For those not familiar with the wonderful story of Ruth let me share it. A man from the city of Bethlehem in Judah was forced to flee to the neighboring nation of Moab because of a famine in Israel. This man’s name was Elimelech. He brought his wife, Naomi, and his two sons, Chilion and Mahlon, with him.
While in Moab, Elimelech died. His two sons married Moabite women. Mahlon married a woman named Orpah. Chilion married Ruth. Before long, both of Elimelech’s sons also died in Moab. This left Naomi with no husband, no children, and no grandchildren. All she had was two foreign-born daughters-in-law.
Widowed and bereaved of all her children, Naomi couldn’t remain in Moab any longer. The famine in Israel was over, so she told her two daughters-in-law that their obligation to her was over. They could return to their families, find new husbands, and build lives for themselves in their homeland.
Orpah returned to her family. But Ruth loved Naomi and had adopted Naomi’s faith in God. She refused to be separated from her mother-in-law, uttering those words that are usually recited at weddings.
“Do not urge me to leave you or turn back from following you; for where you go, I will go, and where you lodge, I will lodge. Your people shall be my people, and your God, my God” (Ruth 1:16).
So the two women returned to Bethlehem together. But Naomi, although a landowner, was still impoverished. She was now an old woman and the family land in Israel had been neglected. She had no means of preparing, plowing, and planting it.
Ruth, an energetic young woman, had to be the breadwinner. Since it was harvest time, she went into a neighboring field to gather whatever barley grain had been left behind by the reapers. This was a practice authorized by the Law of Moses for the benefit of the poor (Deuteronomy 24:19-22).
But without realizing it, Ruth had chosen to “glean” the fields of Naomi’s close relative – a man named Boaz, a very rich man. Fortunately for Naomi and Ruth, Boaz was a very kind person and began to take a personal interest in Ruth. He protected her from the other workers and supplied her generously with grain.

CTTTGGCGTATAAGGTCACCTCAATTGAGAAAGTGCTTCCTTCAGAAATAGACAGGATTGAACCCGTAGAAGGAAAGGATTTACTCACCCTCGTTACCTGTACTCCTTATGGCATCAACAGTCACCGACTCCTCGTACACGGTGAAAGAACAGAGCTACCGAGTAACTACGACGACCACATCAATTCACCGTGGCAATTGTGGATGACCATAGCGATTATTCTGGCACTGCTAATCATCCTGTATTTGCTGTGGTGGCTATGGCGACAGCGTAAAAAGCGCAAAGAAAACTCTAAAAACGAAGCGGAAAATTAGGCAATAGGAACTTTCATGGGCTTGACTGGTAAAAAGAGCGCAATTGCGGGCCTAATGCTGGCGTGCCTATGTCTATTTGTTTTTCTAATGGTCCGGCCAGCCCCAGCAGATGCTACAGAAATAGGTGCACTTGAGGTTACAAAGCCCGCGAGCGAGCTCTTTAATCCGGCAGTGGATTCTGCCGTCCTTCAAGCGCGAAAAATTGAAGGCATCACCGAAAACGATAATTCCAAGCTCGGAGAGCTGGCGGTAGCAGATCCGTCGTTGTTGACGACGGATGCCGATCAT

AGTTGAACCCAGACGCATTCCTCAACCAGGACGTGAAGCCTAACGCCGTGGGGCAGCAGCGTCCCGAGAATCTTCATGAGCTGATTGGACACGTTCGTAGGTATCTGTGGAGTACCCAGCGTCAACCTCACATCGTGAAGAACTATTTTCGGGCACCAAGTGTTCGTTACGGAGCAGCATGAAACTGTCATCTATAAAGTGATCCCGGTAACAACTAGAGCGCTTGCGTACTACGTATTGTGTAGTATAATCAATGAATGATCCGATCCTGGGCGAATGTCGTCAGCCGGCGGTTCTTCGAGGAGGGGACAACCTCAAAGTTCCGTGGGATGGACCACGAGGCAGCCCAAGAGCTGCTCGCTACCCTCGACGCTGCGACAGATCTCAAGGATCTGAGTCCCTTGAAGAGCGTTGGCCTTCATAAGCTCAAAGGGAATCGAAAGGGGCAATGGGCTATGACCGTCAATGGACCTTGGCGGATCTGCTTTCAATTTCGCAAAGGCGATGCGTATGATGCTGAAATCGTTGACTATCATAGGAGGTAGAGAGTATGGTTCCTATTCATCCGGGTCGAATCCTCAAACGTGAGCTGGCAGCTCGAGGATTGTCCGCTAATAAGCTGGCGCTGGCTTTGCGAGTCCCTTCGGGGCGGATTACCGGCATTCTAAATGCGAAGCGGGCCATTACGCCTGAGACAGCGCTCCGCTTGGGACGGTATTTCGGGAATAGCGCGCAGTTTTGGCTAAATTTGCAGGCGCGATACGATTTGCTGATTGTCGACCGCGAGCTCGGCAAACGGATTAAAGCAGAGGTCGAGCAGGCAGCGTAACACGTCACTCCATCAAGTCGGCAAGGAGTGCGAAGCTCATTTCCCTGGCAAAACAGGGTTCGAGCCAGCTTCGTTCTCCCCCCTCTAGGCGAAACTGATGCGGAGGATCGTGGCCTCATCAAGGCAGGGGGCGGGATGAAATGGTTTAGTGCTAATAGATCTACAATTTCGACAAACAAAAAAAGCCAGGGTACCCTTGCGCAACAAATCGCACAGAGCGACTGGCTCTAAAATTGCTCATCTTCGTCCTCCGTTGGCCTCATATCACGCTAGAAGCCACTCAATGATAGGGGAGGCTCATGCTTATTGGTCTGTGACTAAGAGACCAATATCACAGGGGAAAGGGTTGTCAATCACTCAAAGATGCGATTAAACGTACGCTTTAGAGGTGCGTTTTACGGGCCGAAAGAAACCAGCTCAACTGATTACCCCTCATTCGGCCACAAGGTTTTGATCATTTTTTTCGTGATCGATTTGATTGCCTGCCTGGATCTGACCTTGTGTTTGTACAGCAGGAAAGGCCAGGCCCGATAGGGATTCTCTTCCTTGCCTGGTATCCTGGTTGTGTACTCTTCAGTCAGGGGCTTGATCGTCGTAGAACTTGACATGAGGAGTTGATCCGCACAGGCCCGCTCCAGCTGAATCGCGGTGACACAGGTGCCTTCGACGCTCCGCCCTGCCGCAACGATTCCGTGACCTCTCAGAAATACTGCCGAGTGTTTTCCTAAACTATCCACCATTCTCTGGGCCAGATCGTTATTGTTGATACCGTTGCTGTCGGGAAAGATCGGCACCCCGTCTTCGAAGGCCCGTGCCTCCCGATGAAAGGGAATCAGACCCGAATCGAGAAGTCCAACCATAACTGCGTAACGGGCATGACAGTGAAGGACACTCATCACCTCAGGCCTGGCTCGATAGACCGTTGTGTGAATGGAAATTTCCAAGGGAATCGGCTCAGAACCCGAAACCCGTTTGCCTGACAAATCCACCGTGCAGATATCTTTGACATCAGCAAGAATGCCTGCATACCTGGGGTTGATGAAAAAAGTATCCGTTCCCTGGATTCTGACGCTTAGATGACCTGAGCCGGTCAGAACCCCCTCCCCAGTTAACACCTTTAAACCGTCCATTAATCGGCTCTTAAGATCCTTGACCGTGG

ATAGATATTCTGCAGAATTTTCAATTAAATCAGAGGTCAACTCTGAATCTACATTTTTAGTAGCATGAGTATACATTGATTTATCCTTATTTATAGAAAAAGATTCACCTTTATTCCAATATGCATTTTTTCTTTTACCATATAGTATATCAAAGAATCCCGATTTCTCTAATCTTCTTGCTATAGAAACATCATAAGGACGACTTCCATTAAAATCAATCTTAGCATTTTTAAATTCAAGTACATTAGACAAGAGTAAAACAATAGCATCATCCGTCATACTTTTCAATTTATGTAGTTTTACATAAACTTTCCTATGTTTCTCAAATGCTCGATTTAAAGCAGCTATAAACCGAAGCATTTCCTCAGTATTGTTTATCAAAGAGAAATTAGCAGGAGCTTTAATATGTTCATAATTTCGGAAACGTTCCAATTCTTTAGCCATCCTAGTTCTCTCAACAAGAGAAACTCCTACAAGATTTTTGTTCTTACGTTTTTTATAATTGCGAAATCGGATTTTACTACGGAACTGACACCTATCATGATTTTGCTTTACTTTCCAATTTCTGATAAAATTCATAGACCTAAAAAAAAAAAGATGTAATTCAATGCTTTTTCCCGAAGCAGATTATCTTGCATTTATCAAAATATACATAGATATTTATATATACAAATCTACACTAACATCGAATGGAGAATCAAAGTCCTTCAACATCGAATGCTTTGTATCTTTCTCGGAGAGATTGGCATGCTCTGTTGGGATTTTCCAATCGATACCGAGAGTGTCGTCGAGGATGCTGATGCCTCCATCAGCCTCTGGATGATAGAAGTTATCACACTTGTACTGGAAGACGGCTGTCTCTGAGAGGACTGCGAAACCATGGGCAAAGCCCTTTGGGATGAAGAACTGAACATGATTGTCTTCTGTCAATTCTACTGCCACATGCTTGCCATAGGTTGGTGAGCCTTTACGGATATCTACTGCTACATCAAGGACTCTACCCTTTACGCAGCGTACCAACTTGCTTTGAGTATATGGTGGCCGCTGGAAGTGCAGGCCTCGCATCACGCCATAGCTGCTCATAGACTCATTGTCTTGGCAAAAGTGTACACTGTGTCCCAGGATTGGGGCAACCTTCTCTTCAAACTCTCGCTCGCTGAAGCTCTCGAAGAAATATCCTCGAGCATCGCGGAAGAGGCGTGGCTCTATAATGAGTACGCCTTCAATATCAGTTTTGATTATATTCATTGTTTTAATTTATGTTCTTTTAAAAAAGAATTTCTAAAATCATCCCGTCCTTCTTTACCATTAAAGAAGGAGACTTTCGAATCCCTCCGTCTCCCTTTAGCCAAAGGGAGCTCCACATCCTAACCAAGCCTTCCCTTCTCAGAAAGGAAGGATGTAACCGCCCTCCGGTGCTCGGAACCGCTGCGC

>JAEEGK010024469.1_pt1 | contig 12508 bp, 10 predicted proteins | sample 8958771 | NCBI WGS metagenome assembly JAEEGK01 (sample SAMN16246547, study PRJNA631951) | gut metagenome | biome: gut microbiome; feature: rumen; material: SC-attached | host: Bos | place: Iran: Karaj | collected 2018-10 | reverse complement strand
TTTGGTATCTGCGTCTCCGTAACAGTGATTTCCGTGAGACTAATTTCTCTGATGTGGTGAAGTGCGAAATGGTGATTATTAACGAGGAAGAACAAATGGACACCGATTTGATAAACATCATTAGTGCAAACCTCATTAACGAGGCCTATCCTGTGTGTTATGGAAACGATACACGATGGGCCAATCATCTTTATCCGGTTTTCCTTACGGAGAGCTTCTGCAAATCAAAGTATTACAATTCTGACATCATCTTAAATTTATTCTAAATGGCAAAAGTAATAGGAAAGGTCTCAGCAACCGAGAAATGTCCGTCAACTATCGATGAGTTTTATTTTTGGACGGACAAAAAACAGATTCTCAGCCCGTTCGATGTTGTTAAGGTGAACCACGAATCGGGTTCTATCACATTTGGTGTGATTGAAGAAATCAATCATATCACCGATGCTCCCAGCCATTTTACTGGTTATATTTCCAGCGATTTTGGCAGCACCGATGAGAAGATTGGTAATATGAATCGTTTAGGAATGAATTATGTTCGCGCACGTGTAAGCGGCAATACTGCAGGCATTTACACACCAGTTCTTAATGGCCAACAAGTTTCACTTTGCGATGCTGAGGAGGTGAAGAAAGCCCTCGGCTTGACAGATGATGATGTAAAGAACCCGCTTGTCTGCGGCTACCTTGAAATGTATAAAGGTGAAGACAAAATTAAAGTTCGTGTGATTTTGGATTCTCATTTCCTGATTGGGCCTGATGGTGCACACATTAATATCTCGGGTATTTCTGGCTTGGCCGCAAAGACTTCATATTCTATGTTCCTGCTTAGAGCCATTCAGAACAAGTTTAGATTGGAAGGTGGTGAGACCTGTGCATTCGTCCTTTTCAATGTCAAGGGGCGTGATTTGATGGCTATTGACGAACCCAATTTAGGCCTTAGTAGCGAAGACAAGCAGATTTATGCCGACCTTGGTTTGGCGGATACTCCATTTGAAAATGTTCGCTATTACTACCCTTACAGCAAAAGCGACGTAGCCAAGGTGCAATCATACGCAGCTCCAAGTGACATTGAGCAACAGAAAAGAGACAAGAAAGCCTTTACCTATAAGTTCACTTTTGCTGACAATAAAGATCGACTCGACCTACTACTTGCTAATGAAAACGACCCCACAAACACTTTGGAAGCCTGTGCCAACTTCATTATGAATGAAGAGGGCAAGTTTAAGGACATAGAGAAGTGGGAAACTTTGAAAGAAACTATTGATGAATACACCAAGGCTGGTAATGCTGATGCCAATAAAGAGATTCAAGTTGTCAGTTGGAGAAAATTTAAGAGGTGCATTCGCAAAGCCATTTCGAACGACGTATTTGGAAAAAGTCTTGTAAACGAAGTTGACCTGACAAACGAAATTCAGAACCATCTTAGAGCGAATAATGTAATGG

Naomi, aware that Boaz was a close relative, knew he had an obligation to “redeem” her from her poverty, according to the Law (Leviticus 25:23-28). Naomi had plenty of land but was faced with starvation. The gleanings at harvest time would not sustain her and Ruth through the long winter. She was in desperate need of money. So, through Ruth, Naomi pleaded for Boaz to redeem her by purchasing her property.
Boaz was more than happy to redeem Naomi and her daughter-in-law, especially if marrying Ruth was part of the deal. However, there was another relative of Naomi who was closer than Boaz. This unnamed relative had the primary obligation to redeem Naomi. Fortunately for Boaz, this nearest kinsman was unwilling and probably unable to do so. He asked Boaz to carry the burden of redemption.
Yet although Boaz was motivated by love for Ruth to redeem her mother-in-law, this was by no means a winning proposition for him. The property which Boaz purchased from Naomi would not be added to his lands. It would go to Ruth’s sons, which Boaz would raise up in the name of the deceased – another obligation according to the Law (Deuteronomy 25:5). So, Boaz’s money would go to Naomi, the sons he raised up would carry Chilion’s name rather than his own, and the land he acquired from Naomi would go to Chilion’s sons. Plus he would carry the burden of supporting Ruth.
It is, therefore, little wonder why Naomi’s nearest kin backed out of the responsibility. Unless he was an exceedingly wealthy man, he probably couldn’t absorb the loss. He certainly didn’t want to shortchange his own sons by diminishing their inheritance. If Boaz had any sons, they would thusly be shortchanged. If he did not have any sons, then Boaz faced complete oblivion. His offspring would not be his own and his entire inheritance would go to them.
Christ was motivated by selfless love to redeem us.
What a picture of Jesus Christ does Boaz present before us! Christ was motivated by selfless love to redeem us. He hardly enriched Himself by redeeming us, but saved us at a great loss to Himself. Yet His redemptive act reconciled us to God and opened to us the unsearchable riches of Jesus Christ. Therefore, God has highly exalted Him and given Him the name that is above every other name. So that, at the name of Jesus, every knee must bow and every tongue confess that Jesus Christ is LORD (Philippians 2:9-11).
Dear Father in heaven, thank You for the supreme gift of Your Son, Jesus Christ – who saved us at a terrible cost to Himself. Help me to live in such a way to honor His selfless love by living selflessly for Him and for others. Amen.